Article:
A number of apple pests, specifically codling moth (Cydia pomonella) has already got resistance against pesticides (Malezieux et al., 1995; Speich, 1996; Bylemans, 1997). To avoid resistance, limited use and replacement of pesticides, is suggested with other control measures by Sauphanor and Delorme (1996). Sazonov et al. (1994), Charmillot et al. (1996) and Malik and Ali (2002) found pheromone traps, quite affected to control the population of codling moth in the said crop. In such a way a significant decline in the infestation of the moth could possible with out using pesticides. Knight (1995), found that the use of pheromones has low labour cost than other controlling techniques. Installation height of the pheromone traps affects on the capture of the moth (Weissling and Knight, 1995). Barrett (1995) and Malik et al. (2002) tested different heights of pheromone tapes against codling moth in apple. They suggested that traps should be in the upper (4 m above the ground) canopy of the orchard. Farmers of the province are mostly illiterate (Shah et al., 2002) thus have no idea of pest scouting, spray orientation, use of specific insecticides and the time of population climax of H. armigera in the region. Pheromone trap is a good tool to determine/control the population of the lepidopterous pests in the field but the farmers are unaware with the technique (Malik and Ali, 2002). The moths could be controlled with upper hands by forecasting the time of their peek population (Balazs et al., 1996).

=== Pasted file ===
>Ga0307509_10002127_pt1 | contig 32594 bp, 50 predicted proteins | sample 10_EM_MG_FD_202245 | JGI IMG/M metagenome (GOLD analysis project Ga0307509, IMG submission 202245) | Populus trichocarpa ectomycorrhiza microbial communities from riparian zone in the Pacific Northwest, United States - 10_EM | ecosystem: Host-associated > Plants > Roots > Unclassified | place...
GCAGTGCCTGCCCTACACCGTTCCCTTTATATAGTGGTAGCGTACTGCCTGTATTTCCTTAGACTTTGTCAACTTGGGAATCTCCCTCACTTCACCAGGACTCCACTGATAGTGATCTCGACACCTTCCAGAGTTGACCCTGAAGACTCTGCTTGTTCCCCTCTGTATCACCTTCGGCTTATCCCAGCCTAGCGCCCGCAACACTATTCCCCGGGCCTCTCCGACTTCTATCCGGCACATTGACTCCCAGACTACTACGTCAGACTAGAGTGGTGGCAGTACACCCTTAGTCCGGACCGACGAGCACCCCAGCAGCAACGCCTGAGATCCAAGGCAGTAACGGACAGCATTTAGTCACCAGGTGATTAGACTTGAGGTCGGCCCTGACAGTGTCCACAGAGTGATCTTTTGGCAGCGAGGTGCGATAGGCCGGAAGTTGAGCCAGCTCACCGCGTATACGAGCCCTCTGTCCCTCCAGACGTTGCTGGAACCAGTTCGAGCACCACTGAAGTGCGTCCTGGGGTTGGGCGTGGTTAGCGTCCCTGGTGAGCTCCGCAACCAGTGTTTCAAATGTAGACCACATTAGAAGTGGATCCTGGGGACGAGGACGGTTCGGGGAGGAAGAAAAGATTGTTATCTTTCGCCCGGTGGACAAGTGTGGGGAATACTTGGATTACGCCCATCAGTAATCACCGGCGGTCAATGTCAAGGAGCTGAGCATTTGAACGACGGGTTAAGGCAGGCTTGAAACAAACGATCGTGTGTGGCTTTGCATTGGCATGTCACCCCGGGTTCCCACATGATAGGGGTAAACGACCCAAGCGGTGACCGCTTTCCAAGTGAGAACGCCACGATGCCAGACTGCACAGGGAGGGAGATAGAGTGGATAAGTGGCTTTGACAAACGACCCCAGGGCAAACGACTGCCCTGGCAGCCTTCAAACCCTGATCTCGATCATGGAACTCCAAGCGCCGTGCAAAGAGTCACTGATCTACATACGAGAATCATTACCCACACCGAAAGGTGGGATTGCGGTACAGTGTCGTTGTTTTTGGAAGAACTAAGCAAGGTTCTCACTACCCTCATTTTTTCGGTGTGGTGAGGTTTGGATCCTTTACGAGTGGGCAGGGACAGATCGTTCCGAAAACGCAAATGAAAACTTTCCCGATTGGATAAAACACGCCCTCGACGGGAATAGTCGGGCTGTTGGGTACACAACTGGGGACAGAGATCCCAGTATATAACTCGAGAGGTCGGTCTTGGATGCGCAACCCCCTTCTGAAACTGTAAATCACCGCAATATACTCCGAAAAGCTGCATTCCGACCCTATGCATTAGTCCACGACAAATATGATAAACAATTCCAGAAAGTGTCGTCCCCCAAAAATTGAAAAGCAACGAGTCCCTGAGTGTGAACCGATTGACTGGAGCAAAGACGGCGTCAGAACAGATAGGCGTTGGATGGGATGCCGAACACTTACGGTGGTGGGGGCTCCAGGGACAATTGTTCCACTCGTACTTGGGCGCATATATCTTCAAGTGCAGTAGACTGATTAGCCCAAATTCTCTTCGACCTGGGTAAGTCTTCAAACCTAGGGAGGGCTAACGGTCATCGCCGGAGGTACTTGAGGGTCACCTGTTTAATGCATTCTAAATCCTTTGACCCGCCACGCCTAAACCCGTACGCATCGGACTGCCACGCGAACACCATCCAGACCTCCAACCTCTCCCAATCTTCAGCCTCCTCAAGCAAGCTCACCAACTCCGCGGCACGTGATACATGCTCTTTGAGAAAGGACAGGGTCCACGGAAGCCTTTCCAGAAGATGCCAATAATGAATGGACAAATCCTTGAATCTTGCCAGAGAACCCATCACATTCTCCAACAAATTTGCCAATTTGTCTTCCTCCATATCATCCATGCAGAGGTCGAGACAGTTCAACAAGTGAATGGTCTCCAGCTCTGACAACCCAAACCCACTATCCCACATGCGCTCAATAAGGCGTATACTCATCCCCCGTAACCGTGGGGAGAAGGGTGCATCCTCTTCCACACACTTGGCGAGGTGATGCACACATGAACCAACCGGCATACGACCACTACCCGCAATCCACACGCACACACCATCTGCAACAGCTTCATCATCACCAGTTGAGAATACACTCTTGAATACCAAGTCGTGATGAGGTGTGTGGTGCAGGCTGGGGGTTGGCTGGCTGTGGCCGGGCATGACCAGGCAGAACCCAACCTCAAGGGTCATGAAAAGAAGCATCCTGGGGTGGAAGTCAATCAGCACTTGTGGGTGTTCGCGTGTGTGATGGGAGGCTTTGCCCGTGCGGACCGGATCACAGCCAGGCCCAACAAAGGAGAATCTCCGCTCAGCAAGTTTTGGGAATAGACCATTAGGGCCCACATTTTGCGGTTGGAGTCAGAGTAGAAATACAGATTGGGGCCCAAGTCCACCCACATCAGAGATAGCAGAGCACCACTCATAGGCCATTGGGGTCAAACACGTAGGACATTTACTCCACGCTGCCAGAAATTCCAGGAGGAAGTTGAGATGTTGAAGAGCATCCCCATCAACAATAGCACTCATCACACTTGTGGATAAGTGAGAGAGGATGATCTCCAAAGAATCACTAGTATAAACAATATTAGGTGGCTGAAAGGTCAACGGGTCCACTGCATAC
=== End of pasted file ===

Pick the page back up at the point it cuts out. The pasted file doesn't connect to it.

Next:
Keeping in view, the study was designed to evaluate the time of appearance, population climax and efficacy to control ACBW by pheromone technique, so that an appropriate time for chemical control (if needed) could be determined.

Materials and Methods

The study was conducted during 1995-96 in apple orchard of the Balochistan Agriculture College (BAC), Beleli, Quetta. The orchard is divided by the path way into two parts of 0.62 and 1.34 ha. Both the parts are rectangular in shape. The smaller portion has mostly red and golden delicious apple varieties, planted at 4.27 m apart in 3.96 m apart rows. The large portion has a few trees of apricot (Prunus armeniaca), plum (Prunus domestica), pomegranate (Punica granatum), almond (Prunus amygdalus) and peach (Pyrus persica) along with said apple varieties, planted at 4.87 m apart in 3.66 m apart rows. The orchard was occasionally sprayed. No or negligible rainfall was recorded during 1995 while an average of 9.28 mm rainfall was observed during 1996. Meteorological data was obtained by the Meteorological Station, Agriculture Research Institute, Quetta. When the average day temperature has reached above 10 oC (at petal fall), ten green coloured plastic traps (on each corner and one in the center of each portion) each with a pheromone capsule (of unknown formulation) were installed at 4 m from the ground as suggested by Malik et al. (2002). The capsule was replaced after every 30 days till the end of the experiment. Data for the moth capture was collected daily. Statistical Means for the number of moths captured/day/10 traps were calculated.